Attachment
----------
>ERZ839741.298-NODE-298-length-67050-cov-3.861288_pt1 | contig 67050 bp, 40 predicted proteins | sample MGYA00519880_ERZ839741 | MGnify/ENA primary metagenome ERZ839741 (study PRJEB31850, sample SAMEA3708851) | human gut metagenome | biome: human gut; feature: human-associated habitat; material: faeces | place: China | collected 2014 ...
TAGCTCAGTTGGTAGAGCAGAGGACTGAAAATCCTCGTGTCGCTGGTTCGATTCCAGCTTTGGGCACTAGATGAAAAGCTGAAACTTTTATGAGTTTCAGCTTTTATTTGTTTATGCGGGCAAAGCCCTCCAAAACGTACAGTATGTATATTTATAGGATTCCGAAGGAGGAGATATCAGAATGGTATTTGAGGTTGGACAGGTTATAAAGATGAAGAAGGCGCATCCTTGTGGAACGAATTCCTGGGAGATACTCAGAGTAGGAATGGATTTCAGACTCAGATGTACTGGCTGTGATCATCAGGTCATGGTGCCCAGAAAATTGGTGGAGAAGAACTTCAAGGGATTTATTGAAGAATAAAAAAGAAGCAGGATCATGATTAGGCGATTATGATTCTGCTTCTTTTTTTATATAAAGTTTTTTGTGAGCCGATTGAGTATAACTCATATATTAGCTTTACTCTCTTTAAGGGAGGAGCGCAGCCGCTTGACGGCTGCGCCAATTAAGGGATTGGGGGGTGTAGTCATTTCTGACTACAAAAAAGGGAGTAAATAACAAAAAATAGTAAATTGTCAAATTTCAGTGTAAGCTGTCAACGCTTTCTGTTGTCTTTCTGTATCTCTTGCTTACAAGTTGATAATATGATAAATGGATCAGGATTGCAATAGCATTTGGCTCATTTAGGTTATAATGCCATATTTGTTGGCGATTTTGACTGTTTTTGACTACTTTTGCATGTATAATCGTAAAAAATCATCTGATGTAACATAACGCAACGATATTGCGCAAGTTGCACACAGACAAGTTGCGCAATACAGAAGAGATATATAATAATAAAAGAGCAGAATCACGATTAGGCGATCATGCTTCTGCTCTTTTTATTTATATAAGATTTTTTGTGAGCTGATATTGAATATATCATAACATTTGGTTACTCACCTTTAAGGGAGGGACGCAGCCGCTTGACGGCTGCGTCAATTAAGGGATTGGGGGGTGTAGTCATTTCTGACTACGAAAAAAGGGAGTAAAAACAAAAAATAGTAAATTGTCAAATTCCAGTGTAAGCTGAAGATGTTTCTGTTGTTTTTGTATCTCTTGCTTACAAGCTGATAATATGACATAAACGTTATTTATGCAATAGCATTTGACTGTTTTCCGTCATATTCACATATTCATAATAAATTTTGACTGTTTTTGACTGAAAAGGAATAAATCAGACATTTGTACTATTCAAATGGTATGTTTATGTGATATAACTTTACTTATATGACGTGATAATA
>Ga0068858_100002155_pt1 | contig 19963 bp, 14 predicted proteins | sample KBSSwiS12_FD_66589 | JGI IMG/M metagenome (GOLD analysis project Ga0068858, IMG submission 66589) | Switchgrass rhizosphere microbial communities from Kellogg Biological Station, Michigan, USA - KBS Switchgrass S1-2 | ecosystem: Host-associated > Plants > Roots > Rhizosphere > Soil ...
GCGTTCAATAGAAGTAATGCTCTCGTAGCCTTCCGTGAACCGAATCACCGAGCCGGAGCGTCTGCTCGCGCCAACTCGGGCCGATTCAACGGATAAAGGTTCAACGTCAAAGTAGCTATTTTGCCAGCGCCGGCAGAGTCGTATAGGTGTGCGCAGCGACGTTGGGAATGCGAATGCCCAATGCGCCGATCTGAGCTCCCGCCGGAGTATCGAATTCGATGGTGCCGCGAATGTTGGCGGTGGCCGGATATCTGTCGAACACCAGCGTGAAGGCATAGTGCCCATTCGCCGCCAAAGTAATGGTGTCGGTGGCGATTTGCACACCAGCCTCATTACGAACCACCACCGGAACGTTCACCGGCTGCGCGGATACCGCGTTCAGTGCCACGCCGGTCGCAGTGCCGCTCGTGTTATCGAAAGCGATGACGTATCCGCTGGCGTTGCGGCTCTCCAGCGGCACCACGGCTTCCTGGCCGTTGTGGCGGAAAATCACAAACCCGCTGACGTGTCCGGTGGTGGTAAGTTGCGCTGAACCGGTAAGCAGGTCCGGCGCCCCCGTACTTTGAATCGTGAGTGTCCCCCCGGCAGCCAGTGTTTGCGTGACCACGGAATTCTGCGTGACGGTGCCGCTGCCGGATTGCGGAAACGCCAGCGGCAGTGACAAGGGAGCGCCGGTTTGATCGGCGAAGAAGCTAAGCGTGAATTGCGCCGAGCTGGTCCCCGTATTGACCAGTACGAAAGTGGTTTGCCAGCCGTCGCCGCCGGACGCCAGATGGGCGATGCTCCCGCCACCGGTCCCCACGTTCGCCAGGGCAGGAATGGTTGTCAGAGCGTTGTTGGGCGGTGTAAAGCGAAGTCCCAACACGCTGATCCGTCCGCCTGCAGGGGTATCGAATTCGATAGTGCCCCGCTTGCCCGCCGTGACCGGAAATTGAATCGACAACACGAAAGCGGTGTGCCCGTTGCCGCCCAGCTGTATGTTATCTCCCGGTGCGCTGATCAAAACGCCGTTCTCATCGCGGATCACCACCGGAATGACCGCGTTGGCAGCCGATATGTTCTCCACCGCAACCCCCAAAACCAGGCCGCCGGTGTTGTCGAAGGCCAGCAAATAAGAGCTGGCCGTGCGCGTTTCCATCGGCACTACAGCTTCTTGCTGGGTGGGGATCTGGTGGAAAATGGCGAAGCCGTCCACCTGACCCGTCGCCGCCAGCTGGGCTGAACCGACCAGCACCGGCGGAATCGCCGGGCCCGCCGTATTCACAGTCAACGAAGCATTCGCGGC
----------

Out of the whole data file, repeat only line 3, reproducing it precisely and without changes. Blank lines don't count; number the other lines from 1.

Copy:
>Ga0068858_100002155_pt1 | contig 19963 bp, 14 predicted proteins | sample KBSSwiS12_FD_66589 | JGI IMG/M metagenome (GOLD analysis project Ga0068858, IMG submission 66589) | Switchgrass rhizosphere microbial communities from Kellogg Biological Station, Michigan, USA - KBS Switchgrass S1-2 | ecosystem: Host-associated > Plants > Roots > Rhizosphere > Soil ...